When researchers try to study the leopards in Malaysia they have a hard time telling the cats apart because instead of the amazing spotted colouring of a normal leopard, these leopards have a completely black coat … or so it seems.
Using images caught with infrared light, just published in The Journal of Wildlife Management, researchers at the James Cook University in Australia unveiled the black leopard’s amazing spots.
Much like each human fingerprint is different, or each zebra has different stripes, a leopard’s spots are unique and scientists can use their patterns to identify individual animals.
If you look at the black leopards, or visit them in zoos, your eyes might catch spots hidden underneath their black coats. But while we can sometimes see the spots, the camera traps that the researchers use to monitor the leopards don’t pick the spots up distinctly enough for researchers to tell the cats apart and count the population:
By using the camera trap’s infrared flash during the day (tricking it by blocking the light sensor) researchers were able to take some fantastic images of the leopards’ unique spots:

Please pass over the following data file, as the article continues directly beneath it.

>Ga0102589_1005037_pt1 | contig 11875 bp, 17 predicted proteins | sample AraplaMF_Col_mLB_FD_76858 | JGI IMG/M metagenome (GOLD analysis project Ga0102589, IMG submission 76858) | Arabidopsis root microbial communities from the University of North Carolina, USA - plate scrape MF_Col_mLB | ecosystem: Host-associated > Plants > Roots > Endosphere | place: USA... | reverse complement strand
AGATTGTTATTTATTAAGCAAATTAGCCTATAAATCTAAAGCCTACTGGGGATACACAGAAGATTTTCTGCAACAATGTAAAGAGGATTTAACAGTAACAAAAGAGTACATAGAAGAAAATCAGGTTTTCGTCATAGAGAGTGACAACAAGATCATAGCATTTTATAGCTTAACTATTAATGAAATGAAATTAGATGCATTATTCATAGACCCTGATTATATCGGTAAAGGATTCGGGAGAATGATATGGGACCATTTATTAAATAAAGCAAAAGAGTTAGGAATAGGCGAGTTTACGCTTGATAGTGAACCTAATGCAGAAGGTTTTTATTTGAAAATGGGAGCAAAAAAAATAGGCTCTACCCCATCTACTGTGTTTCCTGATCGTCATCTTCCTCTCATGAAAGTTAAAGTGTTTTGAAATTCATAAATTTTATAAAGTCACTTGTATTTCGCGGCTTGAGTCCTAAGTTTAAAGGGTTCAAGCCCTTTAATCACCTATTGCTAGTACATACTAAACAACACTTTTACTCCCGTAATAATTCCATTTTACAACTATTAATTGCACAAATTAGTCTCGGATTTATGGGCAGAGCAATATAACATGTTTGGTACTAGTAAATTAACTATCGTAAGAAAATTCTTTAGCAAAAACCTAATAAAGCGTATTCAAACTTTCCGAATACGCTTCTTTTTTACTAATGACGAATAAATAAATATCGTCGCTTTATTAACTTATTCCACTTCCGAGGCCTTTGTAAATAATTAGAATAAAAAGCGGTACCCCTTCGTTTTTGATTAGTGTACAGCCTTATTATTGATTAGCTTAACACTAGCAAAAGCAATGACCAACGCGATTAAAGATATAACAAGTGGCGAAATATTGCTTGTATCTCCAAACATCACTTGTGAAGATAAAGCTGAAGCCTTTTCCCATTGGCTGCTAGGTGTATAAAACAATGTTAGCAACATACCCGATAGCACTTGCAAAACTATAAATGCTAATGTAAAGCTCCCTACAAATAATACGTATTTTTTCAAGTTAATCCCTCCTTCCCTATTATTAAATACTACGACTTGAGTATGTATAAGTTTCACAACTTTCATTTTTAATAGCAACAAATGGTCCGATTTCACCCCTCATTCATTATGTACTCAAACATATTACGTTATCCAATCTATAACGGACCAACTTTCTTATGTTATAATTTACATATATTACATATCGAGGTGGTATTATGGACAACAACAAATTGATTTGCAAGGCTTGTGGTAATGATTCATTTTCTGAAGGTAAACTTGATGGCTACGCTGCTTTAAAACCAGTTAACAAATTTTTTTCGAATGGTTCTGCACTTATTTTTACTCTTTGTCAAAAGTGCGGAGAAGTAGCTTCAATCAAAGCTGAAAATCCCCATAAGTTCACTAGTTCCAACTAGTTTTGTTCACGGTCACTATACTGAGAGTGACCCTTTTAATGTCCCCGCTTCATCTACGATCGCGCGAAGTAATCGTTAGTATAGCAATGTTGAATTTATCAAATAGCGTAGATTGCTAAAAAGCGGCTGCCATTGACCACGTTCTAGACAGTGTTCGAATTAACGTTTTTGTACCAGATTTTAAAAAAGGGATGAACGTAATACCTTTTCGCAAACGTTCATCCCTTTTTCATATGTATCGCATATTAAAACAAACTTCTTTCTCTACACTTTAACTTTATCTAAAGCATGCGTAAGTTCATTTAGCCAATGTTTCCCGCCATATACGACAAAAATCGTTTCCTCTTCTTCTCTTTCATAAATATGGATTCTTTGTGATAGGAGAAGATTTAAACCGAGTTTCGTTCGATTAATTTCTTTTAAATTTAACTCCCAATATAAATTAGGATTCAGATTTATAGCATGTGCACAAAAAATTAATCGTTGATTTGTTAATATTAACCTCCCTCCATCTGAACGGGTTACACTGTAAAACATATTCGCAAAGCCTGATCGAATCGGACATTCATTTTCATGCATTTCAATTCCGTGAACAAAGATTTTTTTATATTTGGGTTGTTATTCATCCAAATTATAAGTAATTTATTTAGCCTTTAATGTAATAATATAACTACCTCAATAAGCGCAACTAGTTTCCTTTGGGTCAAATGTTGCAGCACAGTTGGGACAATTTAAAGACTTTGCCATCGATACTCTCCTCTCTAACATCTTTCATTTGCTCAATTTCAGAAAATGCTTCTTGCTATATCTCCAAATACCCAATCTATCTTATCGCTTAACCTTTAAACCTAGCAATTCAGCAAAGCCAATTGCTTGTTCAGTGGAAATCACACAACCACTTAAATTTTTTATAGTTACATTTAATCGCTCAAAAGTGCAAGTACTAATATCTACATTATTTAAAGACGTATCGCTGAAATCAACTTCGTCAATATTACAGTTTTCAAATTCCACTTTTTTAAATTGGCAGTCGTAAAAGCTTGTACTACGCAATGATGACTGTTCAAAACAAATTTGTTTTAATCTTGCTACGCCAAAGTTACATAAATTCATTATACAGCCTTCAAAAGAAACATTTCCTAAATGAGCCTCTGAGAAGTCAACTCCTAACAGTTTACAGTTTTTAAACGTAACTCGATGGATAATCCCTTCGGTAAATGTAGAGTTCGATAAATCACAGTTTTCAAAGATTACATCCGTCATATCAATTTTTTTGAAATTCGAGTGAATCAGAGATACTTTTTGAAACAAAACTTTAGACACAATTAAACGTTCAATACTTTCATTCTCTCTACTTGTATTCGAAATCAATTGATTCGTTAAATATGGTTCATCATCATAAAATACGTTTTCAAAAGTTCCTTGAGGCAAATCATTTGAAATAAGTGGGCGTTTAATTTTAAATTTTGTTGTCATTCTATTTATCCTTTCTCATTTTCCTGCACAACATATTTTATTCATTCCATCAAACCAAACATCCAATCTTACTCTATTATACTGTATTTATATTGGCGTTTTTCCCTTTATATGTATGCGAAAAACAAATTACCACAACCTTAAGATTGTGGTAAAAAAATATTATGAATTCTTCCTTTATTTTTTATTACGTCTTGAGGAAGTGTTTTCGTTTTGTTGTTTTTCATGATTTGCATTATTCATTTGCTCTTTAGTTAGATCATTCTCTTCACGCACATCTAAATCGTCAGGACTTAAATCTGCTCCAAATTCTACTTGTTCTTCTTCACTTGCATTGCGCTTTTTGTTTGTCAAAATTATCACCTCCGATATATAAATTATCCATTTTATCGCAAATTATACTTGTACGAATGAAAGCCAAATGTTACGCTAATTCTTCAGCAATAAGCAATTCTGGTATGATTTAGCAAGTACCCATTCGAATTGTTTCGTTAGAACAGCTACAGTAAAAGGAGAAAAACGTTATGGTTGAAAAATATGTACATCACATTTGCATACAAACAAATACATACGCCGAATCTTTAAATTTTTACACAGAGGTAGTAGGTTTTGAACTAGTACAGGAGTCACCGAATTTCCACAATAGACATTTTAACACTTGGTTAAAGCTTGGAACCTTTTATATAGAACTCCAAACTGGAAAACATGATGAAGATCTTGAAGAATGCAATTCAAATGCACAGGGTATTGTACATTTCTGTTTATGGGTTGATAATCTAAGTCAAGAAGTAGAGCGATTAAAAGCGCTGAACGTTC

How the infrared light made the spots stand out has to do with the light’s wavelength.
The infrared light has a longer wavelength than visible light, under that longer wavelength the less pigmented background coat colour, the black, becomes lighter while the more heavily pigmented spots remain dark.
These spot patterns amazingly look like the spots of normal leopards, just hidden in the black of the cat’s coat:
And they are just as useful for identifying individual animals: These infrared images let the researchers identify 94% of the individual leopards they caught on camera.
Researchers and conservationists are monitoring the black leopard population because these beautiful animals face increasing threats from both habitat loss, as oil palm plantations replace natural forest, and poaching.
With this new tool, researchers can monitor how the leopard population is faring in an increasingly changing environment.
As study researcher Laurie Hedges said in a statement: “This new approach gives us a novel tool to help save this unique and endangered animal.”
NOW WATCH: Briefing videos
Business Insider Emails & Alerts
Site highlights each day to your inbox.